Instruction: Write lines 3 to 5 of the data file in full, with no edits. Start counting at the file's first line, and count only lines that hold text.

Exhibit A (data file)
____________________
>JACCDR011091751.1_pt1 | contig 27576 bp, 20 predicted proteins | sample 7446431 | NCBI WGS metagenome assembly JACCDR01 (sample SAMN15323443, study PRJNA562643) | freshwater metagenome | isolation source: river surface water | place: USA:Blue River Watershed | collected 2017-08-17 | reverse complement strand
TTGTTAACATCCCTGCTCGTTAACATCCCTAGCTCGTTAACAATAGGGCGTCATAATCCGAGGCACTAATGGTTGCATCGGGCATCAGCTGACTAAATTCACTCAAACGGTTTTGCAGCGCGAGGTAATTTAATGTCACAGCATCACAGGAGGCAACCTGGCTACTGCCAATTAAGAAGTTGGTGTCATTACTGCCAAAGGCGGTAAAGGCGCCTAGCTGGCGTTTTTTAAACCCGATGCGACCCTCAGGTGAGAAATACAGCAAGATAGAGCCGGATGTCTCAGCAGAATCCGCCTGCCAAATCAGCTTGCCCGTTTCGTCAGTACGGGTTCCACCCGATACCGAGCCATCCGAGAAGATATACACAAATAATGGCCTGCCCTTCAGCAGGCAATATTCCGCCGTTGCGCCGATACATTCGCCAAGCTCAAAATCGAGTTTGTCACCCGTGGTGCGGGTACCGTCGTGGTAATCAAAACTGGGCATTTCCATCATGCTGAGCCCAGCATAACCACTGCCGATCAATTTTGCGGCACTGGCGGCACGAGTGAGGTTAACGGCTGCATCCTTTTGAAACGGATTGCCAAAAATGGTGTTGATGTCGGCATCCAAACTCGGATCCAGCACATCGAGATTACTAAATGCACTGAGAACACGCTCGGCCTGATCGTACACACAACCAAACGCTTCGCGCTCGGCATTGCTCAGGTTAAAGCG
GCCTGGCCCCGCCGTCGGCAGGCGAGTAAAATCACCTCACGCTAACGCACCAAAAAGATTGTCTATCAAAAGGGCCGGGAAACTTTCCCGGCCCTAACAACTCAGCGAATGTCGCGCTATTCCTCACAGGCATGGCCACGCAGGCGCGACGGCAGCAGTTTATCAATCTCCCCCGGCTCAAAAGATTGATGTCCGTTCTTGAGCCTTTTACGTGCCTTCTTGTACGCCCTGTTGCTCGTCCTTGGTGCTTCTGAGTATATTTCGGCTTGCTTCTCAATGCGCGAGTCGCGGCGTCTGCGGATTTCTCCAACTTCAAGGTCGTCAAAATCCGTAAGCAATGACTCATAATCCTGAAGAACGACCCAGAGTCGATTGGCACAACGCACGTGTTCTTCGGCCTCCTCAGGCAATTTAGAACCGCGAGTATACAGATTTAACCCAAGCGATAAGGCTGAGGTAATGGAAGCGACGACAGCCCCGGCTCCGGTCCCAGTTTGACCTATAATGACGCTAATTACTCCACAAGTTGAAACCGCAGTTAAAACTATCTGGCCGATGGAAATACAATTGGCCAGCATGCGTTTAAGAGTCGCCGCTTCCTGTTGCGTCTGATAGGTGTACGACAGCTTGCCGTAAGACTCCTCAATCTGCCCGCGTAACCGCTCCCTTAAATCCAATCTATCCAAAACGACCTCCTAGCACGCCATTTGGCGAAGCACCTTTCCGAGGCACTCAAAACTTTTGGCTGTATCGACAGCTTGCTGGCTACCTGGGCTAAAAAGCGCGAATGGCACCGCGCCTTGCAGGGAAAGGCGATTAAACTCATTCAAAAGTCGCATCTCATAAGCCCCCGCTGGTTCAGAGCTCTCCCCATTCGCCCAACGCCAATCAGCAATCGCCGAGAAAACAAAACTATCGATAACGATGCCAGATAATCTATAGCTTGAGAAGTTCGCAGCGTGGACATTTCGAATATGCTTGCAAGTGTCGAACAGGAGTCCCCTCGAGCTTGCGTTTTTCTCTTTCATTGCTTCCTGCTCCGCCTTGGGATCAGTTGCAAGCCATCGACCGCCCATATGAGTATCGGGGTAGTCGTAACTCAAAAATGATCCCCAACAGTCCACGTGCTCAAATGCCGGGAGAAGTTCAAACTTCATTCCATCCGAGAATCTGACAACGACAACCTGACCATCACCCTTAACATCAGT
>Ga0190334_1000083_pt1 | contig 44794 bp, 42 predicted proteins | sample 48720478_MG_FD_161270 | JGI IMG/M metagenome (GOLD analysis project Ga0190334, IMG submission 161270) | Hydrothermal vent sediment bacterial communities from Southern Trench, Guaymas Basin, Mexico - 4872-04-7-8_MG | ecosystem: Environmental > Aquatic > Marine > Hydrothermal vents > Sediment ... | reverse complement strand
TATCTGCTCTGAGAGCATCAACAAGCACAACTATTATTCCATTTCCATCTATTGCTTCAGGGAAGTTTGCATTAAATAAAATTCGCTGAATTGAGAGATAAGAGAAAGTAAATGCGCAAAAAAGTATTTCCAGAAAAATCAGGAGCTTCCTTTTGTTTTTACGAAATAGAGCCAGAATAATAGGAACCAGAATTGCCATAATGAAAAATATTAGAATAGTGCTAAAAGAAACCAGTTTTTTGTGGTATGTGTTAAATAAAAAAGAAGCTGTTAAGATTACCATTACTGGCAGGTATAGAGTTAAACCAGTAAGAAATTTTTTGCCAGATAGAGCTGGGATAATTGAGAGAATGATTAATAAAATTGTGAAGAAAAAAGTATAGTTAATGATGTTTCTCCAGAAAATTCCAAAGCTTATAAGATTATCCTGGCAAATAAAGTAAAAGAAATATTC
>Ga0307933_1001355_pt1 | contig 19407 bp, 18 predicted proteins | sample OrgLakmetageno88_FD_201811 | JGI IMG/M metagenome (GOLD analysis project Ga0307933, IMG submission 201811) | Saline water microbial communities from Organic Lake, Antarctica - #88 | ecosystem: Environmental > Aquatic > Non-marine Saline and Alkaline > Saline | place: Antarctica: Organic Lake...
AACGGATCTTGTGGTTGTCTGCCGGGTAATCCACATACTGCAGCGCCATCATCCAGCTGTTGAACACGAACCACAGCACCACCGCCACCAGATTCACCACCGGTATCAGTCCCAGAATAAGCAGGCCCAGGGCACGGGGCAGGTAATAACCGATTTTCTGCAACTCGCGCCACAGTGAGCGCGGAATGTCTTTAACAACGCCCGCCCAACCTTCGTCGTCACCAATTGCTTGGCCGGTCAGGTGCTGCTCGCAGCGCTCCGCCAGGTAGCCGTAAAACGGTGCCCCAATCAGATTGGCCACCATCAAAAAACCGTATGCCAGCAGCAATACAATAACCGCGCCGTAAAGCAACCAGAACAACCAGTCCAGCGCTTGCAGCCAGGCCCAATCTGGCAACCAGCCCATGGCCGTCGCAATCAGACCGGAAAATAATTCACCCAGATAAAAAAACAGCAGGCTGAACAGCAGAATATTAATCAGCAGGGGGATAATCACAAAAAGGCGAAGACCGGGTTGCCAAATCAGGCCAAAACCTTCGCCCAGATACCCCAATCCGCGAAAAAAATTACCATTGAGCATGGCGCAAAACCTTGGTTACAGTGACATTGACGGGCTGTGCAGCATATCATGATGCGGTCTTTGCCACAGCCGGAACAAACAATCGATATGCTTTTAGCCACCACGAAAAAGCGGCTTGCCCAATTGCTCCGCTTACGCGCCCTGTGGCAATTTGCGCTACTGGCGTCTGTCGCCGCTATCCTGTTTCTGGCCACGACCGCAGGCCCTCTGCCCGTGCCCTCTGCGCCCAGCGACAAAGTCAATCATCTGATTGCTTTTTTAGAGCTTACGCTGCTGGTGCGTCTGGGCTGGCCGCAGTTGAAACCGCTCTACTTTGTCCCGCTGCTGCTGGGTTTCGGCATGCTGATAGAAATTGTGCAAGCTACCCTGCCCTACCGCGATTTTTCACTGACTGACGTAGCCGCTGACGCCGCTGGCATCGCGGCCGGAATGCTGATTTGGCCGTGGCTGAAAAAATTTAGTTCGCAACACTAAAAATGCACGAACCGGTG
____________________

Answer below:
GCCTGGCCCCGCCGTCGGCAGGCGAGTAAAATCACCTCACGCTAACGCACCAAAAAGATTGTCTATCAAAAGGGCCGGGAAACTTTCCCGGCCCTAACAACTCAGCGAATGTCGCGCTATTCCTCACAGGCATGGCCACGCAGGCGCGACGGCAGCAGTTTATCAATCTCCCCCGGCTCAAAAGATTGATGTCCGTTCTTGAGCCTTTTACGTGCCTTCTTGTACGCCCTGTTGCTCGTCCTTGGTGCTTCTGAGTATATTTCGGCTTGCTTCTCAATGCGCGAGTCGCGGCGTCTGCGGATTTCTCCAACTTCAAGGTCGTCAAAATCCGTAAGCAATGACTCATAATCCTGAAGAACGACCCAGAGTCGATTGGCACAACGCACGTGTTCTTCGGCCTCCTCAGGCAATTTAGAACCGCGAGTATACAGATTTAACCCAAGCGATAAGGCTGAGGTAATGGAAGCGACGACAGCCCCGGCTCCGGTCCCAGTTTGACCTATAATGACGCTAATTACTCCACAAGTTGAAACCGCAGTTAAAACTATCTGGCCGATGGAAATACAATTGGCCAGCATGCGTTTAAGAGTCGCCGCTTCCTGTTGCGTCTGATAGGTGTACGACAGCTTGCCGTAAGACTCCTCAATCTGCCCGCGTAACCGCTCCCTTAAATCCAATCTATCCAAAACGACCTCCTAGCACGCCATTTGGCGAAGCACCTTTCCGAGGCACTCAAAACTTTTGGCTGTATCGACAGCTTGCTGGCTACCTGGGCTAAAAAGCGCGAATGGCACCGCGCCTTGCAGGGAAAGGCGATTAAACTCATTCAAAAGTCGCATCTCATAAGCCCCCGCTGGTTCAGAGCTCTCCCCATTCGCCCAACGCCAATCAGCAATCGCCGAGAAAACAAAACTATCGATAACGATGCCAGATAATCTATAGCTTGAGAAGTTCGCAGCGTGGACATTTCGAATATGCTTGCAAGTGTCGAACAGGAGTCCCCTCGAGCTTGCGTTTTTCTCTTTCATTGCTTCCTGCTCCGCCTTGGGATCAGTTGCAAGCCATCGACCGCCCATATGAGTATCGGGGTAGTCGTAACTCAAAAATGATCCCCAACAGTCCACGTGCTCAAATGCCGGGAGAAGTTCAAACTTCATTCCATCCGAGAATCTGACAACGACAACCTGACCATCACCCTTAACATCAGT
>Ga0190334_1000083_pt1 | contig 44794 bp, 42 predicted proteins | sample 48720478_MG_FD_161270 | JGI IMG/M metagenome (GOLD analysis project Ga0190334, IMG submission 161270) | Hydrothermal vent sediment bacterial communities from Southern Trench, Guaymas Basin, Mexico - 4872-04-7-8_MG | ecosystem: Environmental > Aquatic > Marine > Hydrothermal vents > Sediment ... | reverse complement strand
TATCTGCTCTGAGAGCATCAACAAGCACAACTATTATTCCATTTCCATCTATTGCTTCAGGGAAGTTTGCATTAAATAAAATTCGCTGAATTGAGAGATAAGAGAAAGTAAATGCGCAAAAAAGTATTTCCAGAAAAATCAGGAGCTTCCTTTTGTTTTTACGAAATAGAGCCAGAATAATAGGAACCAGAATTGCCATAATGAAAAATATTAGAATAGTGCTAAAAGAAACCAGTTTTTTGTGGTATGTGTTAAATAAAAAAGAAGCTGTTAAGATTACCATTACTGGCAGGTATAGAGTTAAACCAGTAAGAAATTTTTTGCCAGATAGAGCTGGGATAATTGAGAGAATGATTAATAAAATTGTGAAGAAAAAAGTATAGTTAATGATGTTTCTCCAGAAAATTCCAAAGCTTATAAGATTATCCTGGCAAATAAAGTAAAAGAAATATTC